My Favorite Stephen King Quotes About Writing (And What We Can Learn from Them)

My Favorite Stephen King Quotes About Writing (And What We Can Learn from Them)

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It should come as no surprise that I love Stephen King. The Master of Horror is the master for a reason–when it comes to writing, he knows what he’s talking about. Whether you enjoy his work, you can’t deny that the man does work. In fact, he’s one of the hardest-working writers I’ve come to respect–especially because he, like me, heralds the importance of “doing the work” in order to achieve writing success.

Writer of all experience levels can learn something from Stephen King. (While we’re at it, if you haven’t read On Writing: A Memoir of the Craft yet, what are you waiting for?) With that in mind, here’s a list of my favorite Stephen King quotes about writing, as well as what we can learn from them.

“If you want to be a writer, you must do two things above all others: read a lot and write a lot.”

Like I’ve mentioned, King is a writer who wholeheartedly advocates working hard, putting pen to paper or fingers to keys, and getting serious about your writing. He also believes that no amount of courses, seminars, or special training can make up for not sitting down and writing. This philosophy is encouraging–with hard work, almost anyone can become successful as a writer. Additionally, if you want to become a better writer, King recommends writing and reading as much as you can. That’s it. (It’s not exactly that easy, but that’s about the gist.)

“Amateurs sit and wait for inspiration, the rest of us just get up and go to work.”

See my previous point. (Have I mentioned that King is a dedicated worker?) In King’s opinion–and in mine–true writers don’t just write when they’re feeling inspired. Instead, they come to the blank page ready to do the work, regardless of whether any inspiration shows up.

“tHE SCARIEST MOMENT IS ALWAYS JUST BEFORE YOU START. AFTER THAT, THINGS CAN ONLY GET BETTER.”

Having written hundreds of novels, King understands that the hardest challenge for writers to overcome is often just getting started. Once you can overcome the mental hurdle and the anxiety that comes from staring at a blank Word document, a lot of writing is downhill from there. If you’re still having trouble getting started, check out my post about writing for just a little bit at a time.

“To write is human, to edit is divine.”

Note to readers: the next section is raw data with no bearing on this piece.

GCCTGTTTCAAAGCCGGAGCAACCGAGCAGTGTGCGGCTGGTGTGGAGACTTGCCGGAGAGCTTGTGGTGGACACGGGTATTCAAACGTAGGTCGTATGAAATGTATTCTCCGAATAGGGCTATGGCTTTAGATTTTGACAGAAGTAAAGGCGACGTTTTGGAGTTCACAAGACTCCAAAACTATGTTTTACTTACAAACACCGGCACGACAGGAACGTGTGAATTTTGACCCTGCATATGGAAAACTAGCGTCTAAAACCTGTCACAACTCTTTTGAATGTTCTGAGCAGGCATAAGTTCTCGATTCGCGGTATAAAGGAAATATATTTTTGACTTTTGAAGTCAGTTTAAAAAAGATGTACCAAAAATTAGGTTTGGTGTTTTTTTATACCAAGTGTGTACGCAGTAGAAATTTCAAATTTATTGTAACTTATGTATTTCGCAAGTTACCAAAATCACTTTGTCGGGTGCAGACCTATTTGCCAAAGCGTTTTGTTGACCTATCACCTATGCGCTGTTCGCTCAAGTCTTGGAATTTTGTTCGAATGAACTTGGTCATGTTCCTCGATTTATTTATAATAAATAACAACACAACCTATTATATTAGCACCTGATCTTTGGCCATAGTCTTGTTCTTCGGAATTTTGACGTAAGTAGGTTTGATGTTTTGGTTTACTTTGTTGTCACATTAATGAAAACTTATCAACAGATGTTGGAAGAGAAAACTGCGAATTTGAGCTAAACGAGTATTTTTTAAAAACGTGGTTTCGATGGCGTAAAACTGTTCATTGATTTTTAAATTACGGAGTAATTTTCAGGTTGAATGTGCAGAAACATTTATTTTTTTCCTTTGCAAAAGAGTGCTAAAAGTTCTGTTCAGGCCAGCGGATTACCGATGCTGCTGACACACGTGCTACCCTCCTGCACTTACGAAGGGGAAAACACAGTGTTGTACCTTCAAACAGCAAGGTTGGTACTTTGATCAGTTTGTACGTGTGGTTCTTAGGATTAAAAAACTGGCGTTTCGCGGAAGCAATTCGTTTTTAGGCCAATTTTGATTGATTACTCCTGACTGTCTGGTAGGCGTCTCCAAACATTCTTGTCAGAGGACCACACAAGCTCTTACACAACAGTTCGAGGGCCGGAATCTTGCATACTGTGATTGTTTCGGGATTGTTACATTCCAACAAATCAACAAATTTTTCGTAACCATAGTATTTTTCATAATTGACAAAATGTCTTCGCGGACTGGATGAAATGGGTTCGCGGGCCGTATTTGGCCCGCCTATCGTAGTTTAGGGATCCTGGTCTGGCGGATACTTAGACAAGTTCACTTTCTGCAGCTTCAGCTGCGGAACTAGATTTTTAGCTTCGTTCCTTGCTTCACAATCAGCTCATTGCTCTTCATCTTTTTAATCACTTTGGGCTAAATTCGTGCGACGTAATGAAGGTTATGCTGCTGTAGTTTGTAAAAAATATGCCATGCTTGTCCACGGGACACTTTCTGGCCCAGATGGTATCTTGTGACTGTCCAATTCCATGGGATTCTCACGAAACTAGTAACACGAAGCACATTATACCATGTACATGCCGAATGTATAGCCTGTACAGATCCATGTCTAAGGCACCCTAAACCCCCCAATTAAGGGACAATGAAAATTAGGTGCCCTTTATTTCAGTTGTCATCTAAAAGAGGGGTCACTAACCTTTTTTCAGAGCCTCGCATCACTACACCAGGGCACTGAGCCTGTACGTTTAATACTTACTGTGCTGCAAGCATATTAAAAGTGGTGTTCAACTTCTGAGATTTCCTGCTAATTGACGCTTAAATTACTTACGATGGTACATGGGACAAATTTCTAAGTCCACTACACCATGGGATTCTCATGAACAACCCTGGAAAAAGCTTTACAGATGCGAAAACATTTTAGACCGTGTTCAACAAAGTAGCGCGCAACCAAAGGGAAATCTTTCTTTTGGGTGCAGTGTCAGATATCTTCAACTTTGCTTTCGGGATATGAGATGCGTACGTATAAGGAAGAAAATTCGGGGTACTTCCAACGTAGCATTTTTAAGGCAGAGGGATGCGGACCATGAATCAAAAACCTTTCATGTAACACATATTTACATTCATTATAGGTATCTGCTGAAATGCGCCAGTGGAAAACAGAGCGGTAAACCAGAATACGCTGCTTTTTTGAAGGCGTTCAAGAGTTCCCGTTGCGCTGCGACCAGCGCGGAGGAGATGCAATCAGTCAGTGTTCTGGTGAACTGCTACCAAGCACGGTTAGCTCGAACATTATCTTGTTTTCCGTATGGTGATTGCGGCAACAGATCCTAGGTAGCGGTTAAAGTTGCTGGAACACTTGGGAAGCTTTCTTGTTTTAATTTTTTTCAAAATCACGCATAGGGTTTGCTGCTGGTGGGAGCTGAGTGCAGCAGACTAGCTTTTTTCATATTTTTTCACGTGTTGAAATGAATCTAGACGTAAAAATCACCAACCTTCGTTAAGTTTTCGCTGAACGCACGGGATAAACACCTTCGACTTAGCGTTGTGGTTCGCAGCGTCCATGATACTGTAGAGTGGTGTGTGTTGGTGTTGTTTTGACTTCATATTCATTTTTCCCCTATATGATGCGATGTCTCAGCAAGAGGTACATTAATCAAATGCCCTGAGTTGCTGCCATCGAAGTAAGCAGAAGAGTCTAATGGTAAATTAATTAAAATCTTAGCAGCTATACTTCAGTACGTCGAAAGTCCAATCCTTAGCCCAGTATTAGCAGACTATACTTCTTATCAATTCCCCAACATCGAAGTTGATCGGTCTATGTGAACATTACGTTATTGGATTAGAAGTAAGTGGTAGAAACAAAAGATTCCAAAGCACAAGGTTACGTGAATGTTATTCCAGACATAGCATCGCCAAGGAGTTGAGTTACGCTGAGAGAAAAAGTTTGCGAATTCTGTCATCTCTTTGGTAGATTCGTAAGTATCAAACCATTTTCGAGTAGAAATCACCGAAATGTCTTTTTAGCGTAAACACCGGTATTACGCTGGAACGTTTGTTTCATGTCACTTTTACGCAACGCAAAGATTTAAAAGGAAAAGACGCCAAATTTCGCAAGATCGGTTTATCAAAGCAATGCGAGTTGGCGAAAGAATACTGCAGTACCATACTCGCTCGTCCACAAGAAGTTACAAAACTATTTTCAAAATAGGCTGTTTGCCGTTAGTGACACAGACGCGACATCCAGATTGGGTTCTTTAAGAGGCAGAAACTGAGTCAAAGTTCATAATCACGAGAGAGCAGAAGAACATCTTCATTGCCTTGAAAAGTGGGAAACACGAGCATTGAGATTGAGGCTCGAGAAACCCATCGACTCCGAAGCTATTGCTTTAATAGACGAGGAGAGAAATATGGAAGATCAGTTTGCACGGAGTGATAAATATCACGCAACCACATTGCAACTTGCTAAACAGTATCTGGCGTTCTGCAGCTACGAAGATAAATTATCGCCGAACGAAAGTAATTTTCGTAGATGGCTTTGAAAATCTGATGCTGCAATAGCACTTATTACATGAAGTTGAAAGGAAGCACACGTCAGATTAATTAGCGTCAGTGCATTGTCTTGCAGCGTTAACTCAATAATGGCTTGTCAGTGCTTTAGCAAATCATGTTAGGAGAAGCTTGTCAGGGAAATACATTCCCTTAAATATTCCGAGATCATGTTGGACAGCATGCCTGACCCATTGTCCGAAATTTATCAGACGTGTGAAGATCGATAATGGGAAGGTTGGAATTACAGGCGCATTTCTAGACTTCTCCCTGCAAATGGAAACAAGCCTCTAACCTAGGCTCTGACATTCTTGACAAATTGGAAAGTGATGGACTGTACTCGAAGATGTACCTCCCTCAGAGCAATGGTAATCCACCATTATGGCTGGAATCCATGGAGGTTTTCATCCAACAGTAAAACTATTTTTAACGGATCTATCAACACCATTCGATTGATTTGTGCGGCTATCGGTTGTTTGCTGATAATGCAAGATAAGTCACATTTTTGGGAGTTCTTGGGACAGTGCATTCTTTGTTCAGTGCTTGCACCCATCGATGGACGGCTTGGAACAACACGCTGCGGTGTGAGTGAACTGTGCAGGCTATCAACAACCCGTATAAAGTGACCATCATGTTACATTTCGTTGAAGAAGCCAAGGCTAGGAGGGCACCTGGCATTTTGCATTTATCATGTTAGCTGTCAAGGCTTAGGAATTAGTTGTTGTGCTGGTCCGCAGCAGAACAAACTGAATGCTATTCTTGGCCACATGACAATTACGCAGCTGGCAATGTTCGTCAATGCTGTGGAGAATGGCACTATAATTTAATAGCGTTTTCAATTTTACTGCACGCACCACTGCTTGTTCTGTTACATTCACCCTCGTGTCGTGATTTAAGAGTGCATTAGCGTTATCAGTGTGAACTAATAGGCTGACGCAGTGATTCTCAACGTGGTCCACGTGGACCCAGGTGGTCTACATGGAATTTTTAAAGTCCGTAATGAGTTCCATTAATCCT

You must edit. No matter how good you think your first draft is (and who does that, anyway?), you won’t be able to put out a good book without editing it. This quote also insinuates that it’s okay to feel like your first draft is garbage. After all, you can always edit once you finish the draft!

“i have spent a good many years since–too many, i think–being ashamed about what i write.”

This issue is one I used to run into all the time. I’ve had people look down on me for writing YA or for writing darker subject matter than some of my contemporaries. With Reflections, I’ve already had some people express concerns that it’s something I shouldn’t be writing–but you know what? I don’t feel that way. And like Stephen King, I don’t think it does a writer any good to feel ashamed about what they’re writing. If you’re writing what you love, and you’re writing for yourself–both of which you should be–there’s no reason to feel anything less than happy with what you’re putting out there.

What are your favorite quotes about writing?

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How the AlphaSmart Neo Changed My Writing

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A couple weeks ago, I saw that the wonderful Cheyanne Young had posted a photo on Instagram. It was of an old-school word processor, the kind that only holds text and doesn’t connect to the Internet (settle down, now). She went on about how it had improved her writing productivity and was one of the best purchases she’d made in her life. I was thoroughly intrigued. I had to get one for myself.

After minimal searching on eBay, I found an AlphaSmart Neo2 with USB cable for only $29.99 and free shipping. Now, before you go all, “But you can turn off the Internet on your computer or shut off the modem for free”—yes, I’m aware. I know I can do that. I know HOW to do that. And I know that a lot of writers find success with this method, but you know what? I’m weak. Sometimes, I am LAZY. And on those days when I want to do anything but write, it’s too easy for me to toggle the switch back on. I have to make it as hard for me to procrastinate as possible.